Dear Mr President,
It’s my humble duty to share in your disgust at the state of indiscipline on our roads. I agree with you that we are perhaps the ‘worst’ in the world, though; I am not sure what you’d say if you went (not as President) to Nigeria’s Lagos, Egypt’s Cairo or Pakistan’s Islamabad.
I am even surprised that you know about how careless our motorists can be, yet, whenever you want to use the road, any road, it is cleared hours before you step into your limousine. Nonetheless, I am glad that you know what we go through and that it makes you angry.
You sounded really peeved at the way drivers get “excited” for ‘doing’ the Nairobi-Nakuru (you called it ‘Nyaikuru’) stretch in less than an hour.
Seriously, a motorist who achieves such a feat experiences a super feeling. He tastes, for that hour, what you Mr President, enjoys everyday --the speed at which your motorcade moves.
There’s a day I met you at the Jomo Kenyatta International Airport. I don’t think you remember. You had just come back from some meeting abroad.
Though you may have been jetlagged, I think, you didn’t tell your driver to mind the reading on the speedometer. Sir, my colleagues and I squeezed our car at the tail-end of your motorcade --just after the white Land Rover Defender 110.
That day, from the airport to Nairobi’s City Centre, we took three minutes. One, two, three minutes. This was Mombasa Road and it was about one o’clock during the day.
Sir, I was excited, very excited. If you ask me why, I’d say that I had broken a record. Who wouldn’t be happy for breaking a record? Ask David Rudisha or Samuel Wanjiru.
Since that day, when the driver averaged 140kilometres per hour, I have never had a similar thrill on the roads. But to you, in a top of the range Mercedes, you didn’t feel a thing. I hear such vehicles are doubly comfortable.
So, when yesterday, you were irritated that people drive at super speeds and think they’ve achieved something big, I just kept quiet. I think Kenyans emulate the life that you live. I think they like the affluence and they desire clear roads. When they get one, they celebrate. That’s why they drive fast.
Now, tell me, why would you make smooth roads and expect Kenyans to drive at a snail’s pace? You just got rid of the potholes in nearly all the major highways. We can’t drive as if we are trying to dodge potholes. Can we?
Sir, a little bird told me that you drive at high speeds because of security reasons. Is it true? If it is true, do you know that we’d also love that fleeting sense of being secure?
But I got your point. Speed kills.
Sir, on another note, there’s the idea that your able lieutenant, John Michuki, introduced to curb this madness that has you so worked up.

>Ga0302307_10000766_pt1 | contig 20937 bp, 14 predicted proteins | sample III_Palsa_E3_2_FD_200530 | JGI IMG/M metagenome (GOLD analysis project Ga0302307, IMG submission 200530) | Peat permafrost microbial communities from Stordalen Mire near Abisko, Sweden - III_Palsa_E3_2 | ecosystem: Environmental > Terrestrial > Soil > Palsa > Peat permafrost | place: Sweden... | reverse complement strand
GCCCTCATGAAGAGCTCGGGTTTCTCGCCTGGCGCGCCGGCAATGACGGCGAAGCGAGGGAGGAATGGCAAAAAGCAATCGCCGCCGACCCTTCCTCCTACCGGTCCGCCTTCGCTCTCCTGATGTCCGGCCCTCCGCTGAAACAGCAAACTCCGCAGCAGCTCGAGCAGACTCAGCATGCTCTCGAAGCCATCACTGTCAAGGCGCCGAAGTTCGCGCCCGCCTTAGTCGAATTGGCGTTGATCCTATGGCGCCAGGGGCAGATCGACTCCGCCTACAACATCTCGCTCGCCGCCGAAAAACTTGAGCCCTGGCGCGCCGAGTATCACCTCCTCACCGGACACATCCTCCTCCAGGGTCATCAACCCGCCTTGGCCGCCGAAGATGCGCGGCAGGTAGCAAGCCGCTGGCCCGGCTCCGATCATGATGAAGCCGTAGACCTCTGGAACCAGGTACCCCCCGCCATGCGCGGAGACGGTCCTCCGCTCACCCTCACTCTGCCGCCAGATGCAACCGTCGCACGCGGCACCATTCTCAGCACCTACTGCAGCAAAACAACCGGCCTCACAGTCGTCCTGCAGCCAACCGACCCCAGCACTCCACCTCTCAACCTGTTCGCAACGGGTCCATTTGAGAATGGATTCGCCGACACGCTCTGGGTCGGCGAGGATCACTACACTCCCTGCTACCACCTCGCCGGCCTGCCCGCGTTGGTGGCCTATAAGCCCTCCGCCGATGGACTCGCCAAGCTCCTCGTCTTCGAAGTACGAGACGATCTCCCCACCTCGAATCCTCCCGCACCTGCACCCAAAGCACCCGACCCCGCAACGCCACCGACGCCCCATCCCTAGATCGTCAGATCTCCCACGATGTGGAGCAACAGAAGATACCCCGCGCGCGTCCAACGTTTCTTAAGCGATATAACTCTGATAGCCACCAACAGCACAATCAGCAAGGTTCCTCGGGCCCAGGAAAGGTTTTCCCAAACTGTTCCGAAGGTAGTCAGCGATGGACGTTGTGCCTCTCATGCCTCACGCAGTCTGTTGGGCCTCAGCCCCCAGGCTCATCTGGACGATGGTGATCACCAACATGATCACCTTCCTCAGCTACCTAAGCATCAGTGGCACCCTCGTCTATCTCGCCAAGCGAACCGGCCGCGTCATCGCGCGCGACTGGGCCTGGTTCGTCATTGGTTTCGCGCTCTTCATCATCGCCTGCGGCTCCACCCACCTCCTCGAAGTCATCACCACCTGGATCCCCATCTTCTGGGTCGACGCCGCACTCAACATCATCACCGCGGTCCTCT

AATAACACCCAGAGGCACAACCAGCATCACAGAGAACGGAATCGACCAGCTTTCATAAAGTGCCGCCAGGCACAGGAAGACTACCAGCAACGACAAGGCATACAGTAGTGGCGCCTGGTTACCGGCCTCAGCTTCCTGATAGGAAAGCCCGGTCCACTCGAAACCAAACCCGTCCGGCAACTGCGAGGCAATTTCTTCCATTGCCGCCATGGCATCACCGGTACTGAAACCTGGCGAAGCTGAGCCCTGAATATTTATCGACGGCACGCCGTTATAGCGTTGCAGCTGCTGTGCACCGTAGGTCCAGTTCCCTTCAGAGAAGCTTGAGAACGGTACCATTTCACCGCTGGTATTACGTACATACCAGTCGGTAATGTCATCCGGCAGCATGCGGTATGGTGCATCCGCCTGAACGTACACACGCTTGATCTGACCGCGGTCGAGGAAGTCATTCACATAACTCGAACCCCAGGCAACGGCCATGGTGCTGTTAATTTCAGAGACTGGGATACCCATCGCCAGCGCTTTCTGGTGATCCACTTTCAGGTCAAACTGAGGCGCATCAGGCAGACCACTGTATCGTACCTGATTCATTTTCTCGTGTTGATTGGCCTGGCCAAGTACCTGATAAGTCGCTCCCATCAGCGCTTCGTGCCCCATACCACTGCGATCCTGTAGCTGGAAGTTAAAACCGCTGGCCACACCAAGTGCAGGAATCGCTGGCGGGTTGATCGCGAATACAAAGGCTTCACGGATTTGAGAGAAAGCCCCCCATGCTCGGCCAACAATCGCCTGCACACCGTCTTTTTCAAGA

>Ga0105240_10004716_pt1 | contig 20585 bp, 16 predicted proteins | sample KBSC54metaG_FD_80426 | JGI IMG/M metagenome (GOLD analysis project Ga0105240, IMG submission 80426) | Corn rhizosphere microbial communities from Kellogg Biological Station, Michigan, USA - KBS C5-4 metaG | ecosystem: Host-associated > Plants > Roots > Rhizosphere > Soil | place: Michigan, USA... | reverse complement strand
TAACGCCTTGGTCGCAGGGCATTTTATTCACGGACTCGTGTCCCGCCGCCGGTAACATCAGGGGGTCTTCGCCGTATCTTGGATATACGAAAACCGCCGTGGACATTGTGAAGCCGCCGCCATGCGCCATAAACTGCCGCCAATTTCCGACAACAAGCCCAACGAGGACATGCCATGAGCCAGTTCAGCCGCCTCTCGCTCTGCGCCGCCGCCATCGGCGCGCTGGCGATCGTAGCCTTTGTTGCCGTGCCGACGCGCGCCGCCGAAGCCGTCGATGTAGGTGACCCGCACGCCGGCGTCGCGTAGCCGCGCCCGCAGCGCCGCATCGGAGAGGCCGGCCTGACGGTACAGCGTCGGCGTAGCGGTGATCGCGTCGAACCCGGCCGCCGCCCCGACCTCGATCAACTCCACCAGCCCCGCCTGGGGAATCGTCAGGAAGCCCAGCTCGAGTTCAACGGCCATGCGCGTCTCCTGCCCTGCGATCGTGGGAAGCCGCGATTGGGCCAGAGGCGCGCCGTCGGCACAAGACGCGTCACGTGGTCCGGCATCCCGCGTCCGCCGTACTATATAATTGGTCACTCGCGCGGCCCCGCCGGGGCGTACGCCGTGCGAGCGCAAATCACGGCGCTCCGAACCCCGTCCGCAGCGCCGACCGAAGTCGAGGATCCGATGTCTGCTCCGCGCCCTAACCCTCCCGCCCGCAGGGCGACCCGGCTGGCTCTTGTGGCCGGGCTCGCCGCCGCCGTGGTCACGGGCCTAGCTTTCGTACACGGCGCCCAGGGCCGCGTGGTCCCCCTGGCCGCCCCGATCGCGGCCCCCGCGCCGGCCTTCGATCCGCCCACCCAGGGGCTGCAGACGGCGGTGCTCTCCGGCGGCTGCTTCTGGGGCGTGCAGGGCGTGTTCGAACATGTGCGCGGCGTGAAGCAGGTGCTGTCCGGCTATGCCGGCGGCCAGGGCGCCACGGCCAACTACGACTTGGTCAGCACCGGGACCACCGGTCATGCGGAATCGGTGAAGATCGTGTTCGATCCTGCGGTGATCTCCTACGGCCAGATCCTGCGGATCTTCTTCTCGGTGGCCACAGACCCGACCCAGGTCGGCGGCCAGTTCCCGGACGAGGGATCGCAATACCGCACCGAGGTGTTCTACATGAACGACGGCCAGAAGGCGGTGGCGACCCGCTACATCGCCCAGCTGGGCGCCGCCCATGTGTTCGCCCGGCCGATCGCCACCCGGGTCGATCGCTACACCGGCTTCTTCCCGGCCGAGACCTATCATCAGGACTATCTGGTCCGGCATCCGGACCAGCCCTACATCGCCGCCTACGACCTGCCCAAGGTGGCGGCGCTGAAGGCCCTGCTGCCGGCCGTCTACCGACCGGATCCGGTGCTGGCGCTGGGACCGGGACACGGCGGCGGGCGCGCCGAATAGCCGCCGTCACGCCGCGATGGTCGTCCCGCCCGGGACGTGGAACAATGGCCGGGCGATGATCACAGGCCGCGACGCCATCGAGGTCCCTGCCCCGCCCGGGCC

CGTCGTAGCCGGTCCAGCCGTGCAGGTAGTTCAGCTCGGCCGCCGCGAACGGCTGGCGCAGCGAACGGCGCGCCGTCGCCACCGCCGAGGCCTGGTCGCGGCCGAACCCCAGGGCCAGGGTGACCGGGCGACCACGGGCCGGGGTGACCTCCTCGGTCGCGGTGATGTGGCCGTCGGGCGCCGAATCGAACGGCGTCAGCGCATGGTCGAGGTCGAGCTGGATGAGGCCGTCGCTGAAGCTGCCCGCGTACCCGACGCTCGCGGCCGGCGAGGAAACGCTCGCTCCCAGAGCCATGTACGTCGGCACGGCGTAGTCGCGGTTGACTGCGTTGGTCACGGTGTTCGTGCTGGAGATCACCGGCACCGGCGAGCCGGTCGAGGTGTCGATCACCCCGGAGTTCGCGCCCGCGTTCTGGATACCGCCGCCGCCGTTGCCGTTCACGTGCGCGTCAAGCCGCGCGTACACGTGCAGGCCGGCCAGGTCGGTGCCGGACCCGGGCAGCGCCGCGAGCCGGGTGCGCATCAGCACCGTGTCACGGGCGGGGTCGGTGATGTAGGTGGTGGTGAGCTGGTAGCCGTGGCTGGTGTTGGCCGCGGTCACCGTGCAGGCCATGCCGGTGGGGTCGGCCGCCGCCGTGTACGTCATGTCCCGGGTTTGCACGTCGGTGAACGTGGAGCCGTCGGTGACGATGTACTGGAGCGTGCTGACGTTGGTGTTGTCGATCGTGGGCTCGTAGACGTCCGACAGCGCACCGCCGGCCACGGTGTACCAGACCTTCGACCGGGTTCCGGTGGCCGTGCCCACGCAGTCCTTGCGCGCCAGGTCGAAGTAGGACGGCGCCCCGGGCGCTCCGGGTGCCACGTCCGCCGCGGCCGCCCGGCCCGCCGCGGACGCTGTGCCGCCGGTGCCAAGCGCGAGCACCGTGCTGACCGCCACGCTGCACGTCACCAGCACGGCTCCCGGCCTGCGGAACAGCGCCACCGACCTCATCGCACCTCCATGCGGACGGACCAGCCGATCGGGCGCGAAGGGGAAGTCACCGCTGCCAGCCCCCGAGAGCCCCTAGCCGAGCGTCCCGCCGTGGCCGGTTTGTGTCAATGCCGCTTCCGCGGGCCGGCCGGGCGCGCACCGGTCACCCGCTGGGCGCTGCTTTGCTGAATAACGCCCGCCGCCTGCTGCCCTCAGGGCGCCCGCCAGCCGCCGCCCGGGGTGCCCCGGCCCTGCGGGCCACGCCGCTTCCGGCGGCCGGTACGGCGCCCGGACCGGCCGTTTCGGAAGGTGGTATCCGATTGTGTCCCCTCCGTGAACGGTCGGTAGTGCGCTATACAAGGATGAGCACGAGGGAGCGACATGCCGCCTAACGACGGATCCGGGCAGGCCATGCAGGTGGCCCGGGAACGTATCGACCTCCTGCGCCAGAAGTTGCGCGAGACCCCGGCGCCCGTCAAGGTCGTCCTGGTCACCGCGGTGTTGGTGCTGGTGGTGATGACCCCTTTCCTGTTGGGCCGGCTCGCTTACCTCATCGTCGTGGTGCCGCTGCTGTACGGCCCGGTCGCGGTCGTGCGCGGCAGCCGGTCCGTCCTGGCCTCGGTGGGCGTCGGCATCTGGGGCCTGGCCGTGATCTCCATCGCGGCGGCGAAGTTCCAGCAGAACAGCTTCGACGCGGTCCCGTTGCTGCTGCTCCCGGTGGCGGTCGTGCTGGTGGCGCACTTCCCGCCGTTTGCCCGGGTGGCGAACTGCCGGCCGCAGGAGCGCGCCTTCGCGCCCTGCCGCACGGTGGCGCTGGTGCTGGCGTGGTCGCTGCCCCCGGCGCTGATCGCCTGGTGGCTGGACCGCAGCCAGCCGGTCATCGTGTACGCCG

You recently appointed Mr Amos Kimunya, your golfing buddy, to be in charge of the transport ministry and complete what Mr Michuki had began. And the first thing he said was that, he’ll enforce the road safety rules. You remember the idea about speed governors locked at 80kph, safety belts in all passenger service vehicles, and uniforms for matatu (public minivan crew), certificates of good conduct and all that?
He ordered the traffic police to do a crackdown.
But then, there was a disconnect: The minister in charge of all policemen, Prof George Saitoti (the internal security boss) did not follow up on it.
He left the police commissioner Mathew Iteere to yap about it, but nothing rigorous --at least going by the 2003 experience-- was done.
The policemen have been boxed in to collect between Sh50 and Sh100 from every matatu. It is ‘kawaida’. Occasionally, the police organize crackdowns (they call them operations), call the media, we shoot the footage, get bytes from the traffic commandant, an angry passenger whose journey has been cut short and life moves on.
Occasionally, a passenger complains loudly about the bribery, then the graft-busters from the Kenya AntiCorruption Commission go out and wrestle bribe-taking officers to the ground. Again as the media we’re there to take the footage.
Sir, now that I have this chance to write this letter, may I also remind you that you have repeatedly ordered swoops on unroadworthy vehicles, but all along someone has ignored you, by simply not implementing your decree.
Then there’s also another thing: your Cabinet approved a concise plan to rid the city of congestion. You are targeting matatus and personal motorists and want them outside the city. Your minister in charge of Nairobi’s development, Robinson Githae, says, we need a “dedicated bus lane” before that can happen. Do you agree?
We can’t wait to see what change January will bring. But before January, make us comfortable by implementing the laws. If Prof Saitoti doesn’t walk the talk, report him to the First Lady. She seems to know how to handle him.
One more thing sir, don’t stop building smooth roads just because I said they are an incentive for us to drive faster. I know, you don’t get moved easily, but at least you got the chance to indulge me.
As we celebrate the first ‘Mashujaa Day’, I hope you won’t forget to tell your driver to stick to the speed limits on the road to and from Nyayo Stadium.
Happy heroes day!
Your faithful citizen,